History

History Thursday: The Ohio Statehouse squirrels’ 150-year legacy

BY: - July 29, 2021

When people thought of the Ohio Statehouse, a reporter wrote in the early 1960s, one defining image came to mind: Not the important policy debates inside or the many famous figures that have traversed its halls. No, the reporter wrote. People thought of the squirrels. Since its completion in 1861, the Ohio Statehouse grounds have […]

COMMENTARY

We are all propagandists now

BY: - July 22, 2021

By Jennifer Mercieca, Texas A&M University The U.S. is in an information war with itself. The public sphere, where Americans discuss public issues, is broken. There’s little discussion – and lots of fighting. One reason why: Persuasion is difficult, slow and time-consuming – it doesn’t make good television or social media content – and so […]

Ohio sent troopers, Guard to Texas border. Nobody will say where they are or what they’re doing.

BY: - July 19, 2021

Ohio sent troopers, Guard to the Texas border. Nobody will say where there are or what they're doing

History Thursday: Ohio played pivotal role in ending MLB color barrier

BY: - July 15, 2021

Drivers on Route 23 north of Columbus may be surprised to learn the highway is named after a University of Michigan graduate. But Wesley Branch Rickey was much more than a Wolverine. The native of southern Ohio played and coached baseball at Ohio Wesleyan University before reaching the big leagues as a catcher. It was […]

A federal investigation seeks to uncover the painful history of Native American boarding schools

BY: - July 13, 2021

WASHINGTON — The Native American children travelled on trains, thousands of miles from their homes, to Pennsylvania’s Carlisle Indian Industrial School in the late 1800s and early 1900s. Many had been forcibly taken from their parents and communities. Once there, they had to hand over their belongings, put on uniforms, cut off their braids, adopt […]

More than a year later, no discipline for cop who pepper-sprayed journalists

BY: - July 12, 2021

More than a year later, no discipline for cop who pepper-sprayed journalists. Columbus police union said to be blocking investigation.

History Thursday: Budget debate led lawmakers to mow Statehouse lawn

BY: - July 8, 2021

By the fall of 1971, having tried just about everything else to get the state budget passed, Ohio lawmakers turned to their next great negotiating tool: Lawnmowers. The tardy budget meant state funding cuts. Lawmakers protested by cutting the grass on the Statehouse grounds themselves. Fifty years later, the Ohio General Assembly would pass a […]

COMMENTARY

Critical race theory: What it is and what it isn’t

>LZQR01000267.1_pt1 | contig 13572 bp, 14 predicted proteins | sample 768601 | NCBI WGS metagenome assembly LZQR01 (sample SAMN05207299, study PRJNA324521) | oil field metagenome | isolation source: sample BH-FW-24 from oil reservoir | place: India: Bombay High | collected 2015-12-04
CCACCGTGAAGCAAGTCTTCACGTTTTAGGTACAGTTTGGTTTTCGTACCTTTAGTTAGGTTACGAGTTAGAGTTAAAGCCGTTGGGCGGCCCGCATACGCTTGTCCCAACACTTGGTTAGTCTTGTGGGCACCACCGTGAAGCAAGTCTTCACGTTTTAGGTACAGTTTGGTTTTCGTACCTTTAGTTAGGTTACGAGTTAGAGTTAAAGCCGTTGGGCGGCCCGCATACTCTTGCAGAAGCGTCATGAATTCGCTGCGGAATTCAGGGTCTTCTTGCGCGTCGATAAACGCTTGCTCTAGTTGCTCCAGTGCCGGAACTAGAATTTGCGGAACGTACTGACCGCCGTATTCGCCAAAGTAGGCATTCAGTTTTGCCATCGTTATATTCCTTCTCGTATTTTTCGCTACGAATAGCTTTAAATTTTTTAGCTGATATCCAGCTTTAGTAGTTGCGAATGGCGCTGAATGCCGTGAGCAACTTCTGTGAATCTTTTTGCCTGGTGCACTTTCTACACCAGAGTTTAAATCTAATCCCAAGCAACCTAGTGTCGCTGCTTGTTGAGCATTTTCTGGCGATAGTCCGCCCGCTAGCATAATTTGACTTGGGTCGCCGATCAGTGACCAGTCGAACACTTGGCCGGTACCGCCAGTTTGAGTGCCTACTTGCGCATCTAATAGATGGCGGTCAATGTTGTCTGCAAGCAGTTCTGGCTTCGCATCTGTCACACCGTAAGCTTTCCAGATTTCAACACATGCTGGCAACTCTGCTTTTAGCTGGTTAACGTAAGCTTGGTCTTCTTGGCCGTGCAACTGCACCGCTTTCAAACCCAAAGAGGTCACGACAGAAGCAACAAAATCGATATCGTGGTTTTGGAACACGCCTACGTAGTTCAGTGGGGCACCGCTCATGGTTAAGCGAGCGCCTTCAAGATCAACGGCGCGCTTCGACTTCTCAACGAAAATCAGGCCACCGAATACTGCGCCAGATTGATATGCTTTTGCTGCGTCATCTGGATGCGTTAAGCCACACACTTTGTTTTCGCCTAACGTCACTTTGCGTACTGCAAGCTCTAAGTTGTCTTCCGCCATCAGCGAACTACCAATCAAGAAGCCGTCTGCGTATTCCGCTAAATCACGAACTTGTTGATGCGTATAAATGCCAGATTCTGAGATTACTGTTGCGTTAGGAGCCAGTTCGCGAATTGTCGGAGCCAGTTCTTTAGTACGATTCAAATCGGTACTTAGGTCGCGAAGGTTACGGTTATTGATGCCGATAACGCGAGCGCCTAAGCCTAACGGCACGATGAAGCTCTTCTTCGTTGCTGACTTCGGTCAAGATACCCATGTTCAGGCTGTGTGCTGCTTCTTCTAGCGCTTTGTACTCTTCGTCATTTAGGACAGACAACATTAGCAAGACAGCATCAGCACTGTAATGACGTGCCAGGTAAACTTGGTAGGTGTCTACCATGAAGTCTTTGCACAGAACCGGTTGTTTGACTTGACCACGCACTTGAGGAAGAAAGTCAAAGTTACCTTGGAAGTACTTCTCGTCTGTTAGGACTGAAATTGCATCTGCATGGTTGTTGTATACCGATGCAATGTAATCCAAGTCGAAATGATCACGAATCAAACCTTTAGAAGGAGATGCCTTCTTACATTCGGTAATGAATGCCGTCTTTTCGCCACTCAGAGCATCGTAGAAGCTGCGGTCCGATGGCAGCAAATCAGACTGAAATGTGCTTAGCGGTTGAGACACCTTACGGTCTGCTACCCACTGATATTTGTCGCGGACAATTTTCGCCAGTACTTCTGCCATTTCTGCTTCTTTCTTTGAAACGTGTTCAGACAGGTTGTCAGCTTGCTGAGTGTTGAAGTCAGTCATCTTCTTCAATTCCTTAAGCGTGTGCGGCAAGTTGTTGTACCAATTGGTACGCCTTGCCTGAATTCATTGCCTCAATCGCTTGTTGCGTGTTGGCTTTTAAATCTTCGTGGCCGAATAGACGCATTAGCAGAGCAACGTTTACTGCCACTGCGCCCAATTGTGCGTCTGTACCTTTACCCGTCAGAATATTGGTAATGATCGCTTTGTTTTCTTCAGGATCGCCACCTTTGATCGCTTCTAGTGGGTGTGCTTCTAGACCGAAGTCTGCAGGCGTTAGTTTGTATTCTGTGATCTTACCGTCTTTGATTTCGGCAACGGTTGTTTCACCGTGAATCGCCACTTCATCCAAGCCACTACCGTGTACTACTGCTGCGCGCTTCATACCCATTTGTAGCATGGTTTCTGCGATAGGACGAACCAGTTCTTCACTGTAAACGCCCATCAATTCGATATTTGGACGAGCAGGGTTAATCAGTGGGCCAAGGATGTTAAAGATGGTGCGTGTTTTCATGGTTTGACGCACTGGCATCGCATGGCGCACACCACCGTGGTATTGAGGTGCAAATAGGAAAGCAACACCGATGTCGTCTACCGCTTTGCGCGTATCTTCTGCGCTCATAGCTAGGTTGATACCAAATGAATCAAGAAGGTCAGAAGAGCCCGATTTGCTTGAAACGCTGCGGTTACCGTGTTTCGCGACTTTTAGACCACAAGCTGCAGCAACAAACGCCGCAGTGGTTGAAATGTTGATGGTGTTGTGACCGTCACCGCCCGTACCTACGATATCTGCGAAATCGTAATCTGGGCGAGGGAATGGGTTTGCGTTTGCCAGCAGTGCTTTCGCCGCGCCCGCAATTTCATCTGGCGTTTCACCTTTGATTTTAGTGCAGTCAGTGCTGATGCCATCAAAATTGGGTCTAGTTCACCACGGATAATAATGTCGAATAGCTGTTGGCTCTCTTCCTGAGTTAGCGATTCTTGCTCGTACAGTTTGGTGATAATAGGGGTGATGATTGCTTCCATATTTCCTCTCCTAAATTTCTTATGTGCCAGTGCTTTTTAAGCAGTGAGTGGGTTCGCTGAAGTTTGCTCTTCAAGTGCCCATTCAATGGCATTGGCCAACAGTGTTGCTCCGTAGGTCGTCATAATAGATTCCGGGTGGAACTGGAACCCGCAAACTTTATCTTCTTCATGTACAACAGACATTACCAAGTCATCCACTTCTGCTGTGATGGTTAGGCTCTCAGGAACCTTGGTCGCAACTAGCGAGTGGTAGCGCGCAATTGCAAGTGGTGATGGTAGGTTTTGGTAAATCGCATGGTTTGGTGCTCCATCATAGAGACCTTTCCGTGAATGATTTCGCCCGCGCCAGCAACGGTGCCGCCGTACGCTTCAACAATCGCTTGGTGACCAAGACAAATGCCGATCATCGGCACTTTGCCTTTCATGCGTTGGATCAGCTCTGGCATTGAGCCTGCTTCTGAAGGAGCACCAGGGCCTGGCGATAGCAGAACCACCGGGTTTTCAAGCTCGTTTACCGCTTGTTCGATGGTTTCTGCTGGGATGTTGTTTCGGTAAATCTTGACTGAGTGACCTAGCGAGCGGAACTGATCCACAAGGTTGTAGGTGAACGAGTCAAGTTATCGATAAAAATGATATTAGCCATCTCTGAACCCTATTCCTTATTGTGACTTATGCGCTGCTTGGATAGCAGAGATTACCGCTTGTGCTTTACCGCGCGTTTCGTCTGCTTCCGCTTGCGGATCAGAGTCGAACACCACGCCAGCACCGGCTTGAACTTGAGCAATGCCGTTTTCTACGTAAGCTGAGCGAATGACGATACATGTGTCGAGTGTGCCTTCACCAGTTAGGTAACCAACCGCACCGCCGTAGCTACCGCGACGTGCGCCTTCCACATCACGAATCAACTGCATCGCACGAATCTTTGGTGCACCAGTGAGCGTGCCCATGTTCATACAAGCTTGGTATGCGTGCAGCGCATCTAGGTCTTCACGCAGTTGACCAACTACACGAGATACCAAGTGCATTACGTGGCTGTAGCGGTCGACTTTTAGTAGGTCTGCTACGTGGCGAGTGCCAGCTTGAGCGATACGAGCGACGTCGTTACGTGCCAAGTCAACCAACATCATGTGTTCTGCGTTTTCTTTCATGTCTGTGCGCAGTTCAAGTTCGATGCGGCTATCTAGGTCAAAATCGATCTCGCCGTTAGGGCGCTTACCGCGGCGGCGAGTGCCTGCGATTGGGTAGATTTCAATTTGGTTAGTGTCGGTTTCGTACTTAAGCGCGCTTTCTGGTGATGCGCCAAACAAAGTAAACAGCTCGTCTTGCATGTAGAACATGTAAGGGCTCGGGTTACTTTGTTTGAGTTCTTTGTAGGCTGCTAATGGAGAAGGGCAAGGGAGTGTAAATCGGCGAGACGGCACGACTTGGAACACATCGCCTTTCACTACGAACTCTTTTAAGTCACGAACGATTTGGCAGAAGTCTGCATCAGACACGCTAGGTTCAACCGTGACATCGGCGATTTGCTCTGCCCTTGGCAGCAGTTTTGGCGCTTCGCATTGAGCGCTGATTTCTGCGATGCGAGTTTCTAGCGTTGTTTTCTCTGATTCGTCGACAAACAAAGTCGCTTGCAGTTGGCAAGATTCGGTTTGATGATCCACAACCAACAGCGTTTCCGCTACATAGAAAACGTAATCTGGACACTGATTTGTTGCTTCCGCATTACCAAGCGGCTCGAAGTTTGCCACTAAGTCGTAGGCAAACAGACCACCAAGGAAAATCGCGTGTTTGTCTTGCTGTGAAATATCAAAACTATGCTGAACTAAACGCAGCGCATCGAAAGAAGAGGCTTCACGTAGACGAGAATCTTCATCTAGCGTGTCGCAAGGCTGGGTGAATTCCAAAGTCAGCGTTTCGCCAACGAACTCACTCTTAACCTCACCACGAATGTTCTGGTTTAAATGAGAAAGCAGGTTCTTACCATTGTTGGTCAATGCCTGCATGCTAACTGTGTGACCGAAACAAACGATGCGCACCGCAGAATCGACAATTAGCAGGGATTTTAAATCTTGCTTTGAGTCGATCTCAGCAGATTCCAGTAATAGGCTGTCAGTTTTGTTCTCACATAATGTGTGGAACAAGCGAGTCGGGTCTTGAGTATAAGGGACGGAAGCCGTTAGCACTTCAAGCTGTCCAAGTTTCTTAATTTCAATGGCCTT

BY: - July 1, 2021

By David Miguel Gray, University of Memphis U.S. Rep. Jim Banks of Indiana sent a letter to fellow Republicans on June 24, 2021, stating: “As Republicans, we reject the racial essentialism that critical race theory teaches … that our institutions are racist and need to be destroyed from the ground up.” Kimberlé Crenshaw, a law […]

U.S. House votes to scuttle statues of Confederate leaders, bust of Dred Scott author

BY: - June 30, 2021

WASHINGTON — The U.S. House voted Tuesday to remove from the Capitol a bust of the late Supreme Court Chief Justice Roger Taney, a Marylander who wrote the despised Dred Scott decision — as well as evict statues and busts of men who fought for the Confederacy or served in its government. The legislation passed on a vote of […]

State Board of Ed members support banning racial focus in Ohio schools

BY: - June 25, 2021

Present and former members of the Ohio State Board of Education are opposed to the use of a racial lens when teaching education in the state. Dr. Jenny Shafer Kilgore, Kirsten Hill and Lisa Woods all spoke during multiple hours of testimony at a recent hearing in support of a bill that would eliminate the […]

COMMENTARY

Celebrating the legacy of Jon Reed Sims, originator of the gay men’s chorus

BY: - June 24, 2021

By C.J. Janovy Jon Reed Sims was born in Smith Center, Kansas, in May 1947. When he died, in July 1984, it made news in San Francisco. A newspaper there showed then-Mayor Dianne Feinstein giving Sims a key to the city. The caption said he was “a favorite” of the woman who is now a […]

Experts overwhelmingly agree rural broadband will grow Ohio’s economy, reduce inequality. Senate leaders don’t

BY: - June 23, 2021

The great majority of a panel of Ohio economists agree: Better rural broadband would be an economic boon to the state and it would help to reduce a growing gap between haves and have nots, according to a survey that was released Monday. The results of the survey are likely to be grist for those […]